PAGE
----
Paralympic lanes come into force tomorrow


The first Games lane for the Paralympics will come into force tomorrow as competitors start arriving at Heathrow in large numbers.

The first of the special lanes will be between junctions 3 and 2 on the M4 which takes traffic from Heathrow into central London.

It will be in operation each day as needed from 5am to 10pm, with "ordinary" traffic able to use it outside these times.

British Airways is flying in Paralympic teams from 25 countries including ParalympicsGB who are thought to be arriving at Heathrow next week from their training camps abroad.

Along with the athletes, BA is also transporting around 300 wheelchairs and sporting equipment such as firearms, weapon bags, physiotherapist cases, bike boxes, tandem bikes, bow and arrows, and hand cycles.

BA operations director Andy Lord said: "It has been a mammoth operation that we have been planning and preparing for since the 2008 Beijing Games, when we flew Team GB and ParalympicGB home on a gold nose aircraft.

"It is a privilege to fly thousands of athletes, their coaching teams and their sporting equipment into London for the Paralympic Games and follows on from the great service we delivered for the Olympic Games."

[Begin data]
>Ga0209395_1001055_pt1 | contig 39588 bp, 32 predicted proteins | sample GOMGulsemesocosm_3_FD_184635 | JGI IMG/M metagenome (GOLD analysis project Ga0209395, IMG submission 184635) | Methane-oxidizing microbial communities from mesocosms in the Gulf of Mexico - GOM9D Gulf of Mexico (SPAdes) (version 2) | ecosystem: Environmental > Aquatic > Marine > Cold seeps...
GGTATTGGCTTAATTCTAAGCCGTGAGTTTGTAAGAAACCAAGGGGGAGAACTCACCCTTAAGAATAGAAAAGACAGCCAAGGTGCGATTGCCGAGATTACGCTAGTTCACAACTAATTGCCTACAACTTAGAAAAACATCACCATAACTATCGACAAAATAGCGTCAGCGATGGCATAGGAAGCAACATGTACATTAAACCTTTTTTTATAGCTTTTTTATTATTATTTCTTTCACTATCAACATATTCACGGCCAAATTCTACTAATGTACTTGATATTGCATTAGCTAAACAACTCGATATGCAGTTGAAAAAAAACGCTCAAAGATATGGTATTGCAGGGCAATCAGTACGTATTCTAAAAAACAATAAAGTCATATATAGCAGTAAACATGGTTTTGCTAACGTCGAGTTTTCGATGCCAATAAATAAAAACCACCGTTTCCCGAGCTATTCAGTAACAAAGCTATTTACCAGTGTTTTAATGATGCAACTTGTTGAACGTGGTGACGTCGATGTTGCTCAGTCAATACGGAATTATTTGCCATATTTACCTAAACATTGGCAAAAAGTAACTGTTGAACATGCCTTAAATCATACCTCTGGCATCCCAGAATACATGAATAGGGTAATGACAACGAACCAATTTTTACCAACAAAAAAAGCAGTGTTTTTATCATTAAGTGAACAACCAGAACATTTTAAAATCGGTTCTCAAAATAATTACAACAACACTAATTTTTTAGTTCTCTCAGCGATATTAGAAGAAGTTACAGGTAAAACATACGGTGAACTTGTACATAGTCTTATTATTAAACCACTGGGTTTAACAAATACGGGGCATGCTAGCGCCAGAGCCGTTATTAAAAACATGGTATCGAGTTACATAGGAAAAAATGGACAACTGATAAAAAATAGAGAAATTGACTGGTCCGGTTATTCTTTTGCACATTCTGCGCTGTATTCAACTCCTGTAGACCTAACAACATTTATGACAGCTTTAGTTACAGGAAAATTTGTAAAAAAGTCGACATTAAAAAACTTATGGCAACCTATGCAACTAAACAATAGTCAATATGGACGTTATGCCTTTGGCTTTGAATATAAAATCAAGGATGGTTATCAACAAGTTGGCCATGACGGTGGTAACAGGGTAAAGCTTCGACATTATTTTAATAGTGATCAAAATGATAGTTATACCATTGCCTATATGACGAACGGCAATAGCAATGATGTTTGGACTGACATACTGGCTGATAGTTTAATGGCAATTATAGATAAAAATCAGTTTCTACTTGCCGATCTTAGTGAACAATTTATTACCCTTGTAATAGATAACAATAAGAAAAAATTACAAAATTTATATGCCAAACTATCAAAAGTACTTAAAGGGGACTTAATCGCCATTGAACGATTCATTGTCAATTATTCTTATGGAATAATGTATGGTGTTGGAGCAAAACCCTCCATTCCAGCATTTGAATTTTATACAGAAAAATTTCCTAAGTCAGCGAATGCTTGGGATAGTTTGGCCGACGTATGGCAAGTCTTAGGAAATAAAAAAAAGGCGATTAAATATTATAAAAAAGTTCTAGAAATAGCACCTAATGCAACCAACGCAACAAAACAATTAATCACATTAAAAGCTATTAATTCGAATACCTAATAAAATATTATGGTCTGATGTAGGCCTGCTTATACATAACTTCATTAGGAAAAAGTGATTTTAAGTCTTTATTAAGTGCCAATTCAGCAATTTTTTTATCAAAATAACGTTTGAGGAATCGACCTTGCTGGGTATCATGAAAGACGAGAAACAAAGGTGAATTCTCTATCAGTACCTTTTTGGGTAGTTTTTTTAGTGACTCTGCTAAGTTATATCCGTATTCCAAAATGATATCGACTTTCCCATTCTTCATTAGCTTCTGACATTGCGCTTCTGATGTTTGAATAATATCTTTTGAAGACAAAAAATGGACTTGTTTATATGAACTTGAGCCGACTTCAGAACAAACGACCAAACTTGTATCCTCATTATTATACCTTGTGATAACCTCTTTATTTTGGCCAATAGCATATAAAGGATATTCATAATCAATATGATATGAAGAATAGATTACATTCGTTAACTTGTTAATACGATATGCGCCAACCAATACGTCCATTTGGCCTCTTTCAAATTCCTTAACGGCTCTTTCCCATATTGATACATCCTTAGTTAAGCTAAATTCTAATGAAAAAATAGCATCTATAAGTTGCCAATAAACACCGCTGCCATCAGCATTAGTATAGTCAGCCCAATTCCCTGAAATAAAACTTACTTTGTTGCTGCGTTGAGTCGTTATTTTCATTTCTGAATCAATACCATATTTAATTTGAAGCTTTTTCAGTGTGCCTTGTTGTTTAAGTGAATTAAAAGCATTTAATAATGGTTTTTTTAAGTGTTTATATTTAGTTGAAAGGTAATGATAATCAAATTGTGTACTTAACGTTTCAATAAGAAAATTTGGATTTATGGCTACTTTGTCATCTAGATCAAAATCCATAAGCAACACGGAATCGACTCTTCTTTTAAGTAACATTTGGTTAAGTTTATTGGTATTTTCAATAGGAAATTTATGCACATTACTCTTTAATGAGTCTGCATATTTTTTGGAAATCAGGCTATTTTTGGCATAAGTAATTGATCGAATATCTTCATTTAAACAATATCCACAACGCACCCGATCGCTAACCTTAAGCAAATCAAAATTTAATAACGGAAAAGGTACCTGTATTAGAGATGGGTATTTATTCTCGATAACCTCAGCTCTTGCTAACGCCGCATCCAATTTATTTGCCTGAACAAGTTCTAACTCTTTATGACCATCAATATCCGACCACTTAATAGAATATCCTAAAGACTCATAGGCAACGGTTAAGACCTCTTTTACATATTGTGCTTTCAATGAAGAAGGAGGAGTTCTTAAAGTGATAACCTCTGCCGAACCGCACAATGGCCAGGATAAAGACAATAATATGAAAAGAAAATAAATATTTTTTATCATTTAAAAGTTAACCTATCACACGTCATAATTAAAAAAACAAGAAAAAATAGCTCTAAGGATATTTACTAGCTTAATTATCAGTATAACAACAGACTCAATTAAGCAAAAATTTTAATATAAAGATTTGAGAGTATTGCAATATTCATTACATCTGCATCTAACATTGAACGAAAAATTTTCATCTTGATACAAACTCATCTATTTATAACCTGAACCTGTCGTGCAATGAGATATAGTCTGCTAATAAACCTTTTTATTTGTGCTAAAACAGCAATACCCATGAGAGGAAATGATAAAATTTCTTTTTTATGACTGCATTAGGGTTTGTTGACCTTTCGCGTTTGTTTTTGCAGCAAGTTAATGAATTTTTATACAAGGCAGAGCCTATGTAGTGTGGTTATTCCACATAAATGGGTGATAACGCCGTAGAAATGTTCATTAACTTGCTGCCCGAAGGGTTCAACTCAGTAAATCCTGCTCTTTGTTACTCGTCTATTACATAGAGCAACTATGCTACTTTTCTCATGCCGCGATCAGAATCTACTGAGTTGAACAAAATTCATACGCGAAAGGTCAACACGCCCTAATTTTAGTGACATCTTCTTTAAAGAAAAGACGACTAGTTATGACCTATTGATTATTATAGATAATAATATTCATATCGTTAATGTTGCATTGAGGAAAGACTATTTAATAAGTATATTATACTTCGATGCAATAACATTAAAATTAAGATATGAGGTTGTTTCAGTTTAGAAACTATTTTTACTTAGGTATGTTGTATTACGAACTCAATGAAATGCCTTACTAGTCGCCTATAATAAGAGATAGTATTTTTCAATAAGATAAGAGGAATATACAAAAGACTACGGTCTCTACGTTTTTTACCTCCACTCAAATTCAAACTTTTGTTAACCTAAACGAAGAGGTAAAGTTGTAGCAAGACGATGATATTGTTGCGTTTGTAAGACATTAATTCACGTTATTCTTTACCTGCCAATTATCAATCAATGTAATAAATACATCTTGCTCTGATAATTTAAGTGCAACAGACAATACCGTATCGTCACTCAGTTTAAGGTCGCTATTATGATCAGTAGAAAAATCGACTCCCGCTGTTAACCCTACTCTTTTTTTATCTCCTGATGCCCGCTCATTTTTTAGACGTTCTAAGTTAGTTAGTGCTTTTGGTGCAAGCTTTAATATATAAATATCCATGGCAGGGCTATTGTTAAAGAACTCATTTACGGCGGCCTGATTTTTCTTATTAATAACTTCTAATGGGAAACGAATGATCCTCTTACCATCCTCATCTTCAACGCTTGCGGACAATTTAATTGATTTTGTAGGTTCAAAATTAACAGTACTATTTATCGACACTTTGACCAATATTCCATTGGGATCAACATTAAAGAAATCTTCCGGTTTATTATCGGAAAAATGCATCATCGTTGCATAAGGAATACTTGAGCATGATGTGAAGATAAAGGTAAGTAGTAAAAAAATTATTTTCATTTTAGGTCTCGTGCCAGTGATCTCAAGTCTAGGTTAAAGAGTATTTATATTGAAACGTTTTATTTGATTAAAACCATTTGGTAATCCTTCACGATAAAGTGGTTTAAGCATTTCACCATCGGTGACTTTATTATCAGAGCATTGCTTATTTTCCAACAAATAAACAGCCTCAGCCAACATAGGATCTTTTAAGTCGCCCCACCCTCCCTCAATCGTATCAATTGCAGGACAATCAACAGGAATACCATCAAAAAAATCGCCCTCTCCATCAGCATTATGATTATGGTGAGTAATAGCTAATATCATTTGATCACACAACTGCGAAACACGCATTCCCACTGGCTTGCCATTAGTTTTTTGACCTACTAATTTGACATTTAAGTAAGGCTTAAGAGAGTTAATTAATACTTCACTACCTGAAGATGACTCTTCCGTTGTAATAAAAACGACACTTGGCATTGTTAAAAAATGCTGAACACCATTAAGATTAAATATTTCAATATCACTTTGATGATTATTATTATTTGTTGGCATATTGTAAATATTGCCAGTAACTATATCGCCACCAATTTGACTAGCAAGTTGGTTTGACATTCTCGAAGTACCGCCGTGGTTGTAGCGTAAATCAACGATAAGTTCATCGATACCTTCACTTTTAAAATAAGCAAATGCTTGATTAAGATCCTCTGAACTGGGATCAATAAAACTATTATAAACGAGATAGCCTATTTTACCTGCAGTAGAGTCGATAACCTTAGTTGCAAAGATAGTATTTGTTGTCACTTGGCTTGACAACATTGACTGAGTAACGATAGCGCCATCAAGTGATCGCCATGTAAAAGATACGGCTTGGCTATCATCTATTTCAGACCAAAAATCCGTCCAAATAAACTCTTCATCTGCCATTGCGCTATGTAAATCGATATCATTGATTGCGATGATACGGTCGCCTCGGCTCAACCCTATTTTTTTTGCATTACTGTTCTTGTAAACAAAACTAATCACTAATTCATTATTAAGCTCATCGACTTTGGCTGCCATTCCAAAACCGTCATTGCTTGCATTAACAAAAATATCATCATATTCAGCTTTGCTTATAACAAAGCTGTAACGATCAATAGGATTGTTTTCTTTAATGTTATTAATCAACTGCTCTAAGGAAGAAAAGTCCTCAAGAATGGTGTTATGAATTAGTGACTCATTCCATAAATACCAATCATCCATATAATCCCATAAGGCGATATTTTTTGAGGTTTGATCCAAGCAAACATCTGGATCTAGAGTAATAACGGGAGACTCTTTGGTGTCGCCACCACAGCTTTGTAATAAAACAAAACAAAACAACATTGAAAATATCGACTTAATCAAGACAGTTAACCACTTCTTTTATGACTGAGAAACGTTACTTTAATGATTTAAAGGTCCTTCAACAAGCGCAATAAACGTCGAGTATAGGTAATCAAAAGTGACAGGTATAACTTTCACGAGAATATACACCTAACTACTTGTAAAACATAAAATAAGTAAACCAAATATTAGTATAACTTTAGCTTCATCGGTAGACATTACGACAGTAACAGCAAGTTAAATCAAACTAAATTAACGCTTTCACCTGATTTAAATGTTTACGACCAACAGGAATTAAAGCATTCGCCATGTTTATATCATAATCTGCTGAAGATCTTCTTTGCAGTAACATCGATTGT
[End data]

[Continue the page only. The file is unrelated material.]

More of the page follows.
The M4 lane is part of a much smaller Games lane operation than for the main Olympics with just 8.7 miles of special lanes for the Paralympics which start next Wednesday (August 29) and end on September 9.

The lanes are part of the Paralympic Route Network (PRN), which, in turn, is much smaller than the 109-mile Olympic Route Network.

Apart from the M4 lane, the PRN will not come into force until next Wednesday. It will be focused on the City of London where the International Paralympic Committee and the world's media will be based and on venues in east London.

On most days, the number of people travelling to the Olympic Park will be as many as travelled there during the Olympics, with up to 215,000 spectators expected.

London Mayor Boris Johnson said: "The Paralympic Games are shaping up to be the best ever as London continues to buzz with Olympic excitement, and Paralympic tickets are selling like hot cakes.

"One of the things that made the Olympic Games such a great success was the way Londoners changed the way they usually travel, arriving at work a little earlier or later to avoid the busiest times.

"I want to thank every Londoner for that, and to ask everybody to plan ahead once more, so they can get out and enjoy everything London has to offer during the Paralympics and help keep our great city moving."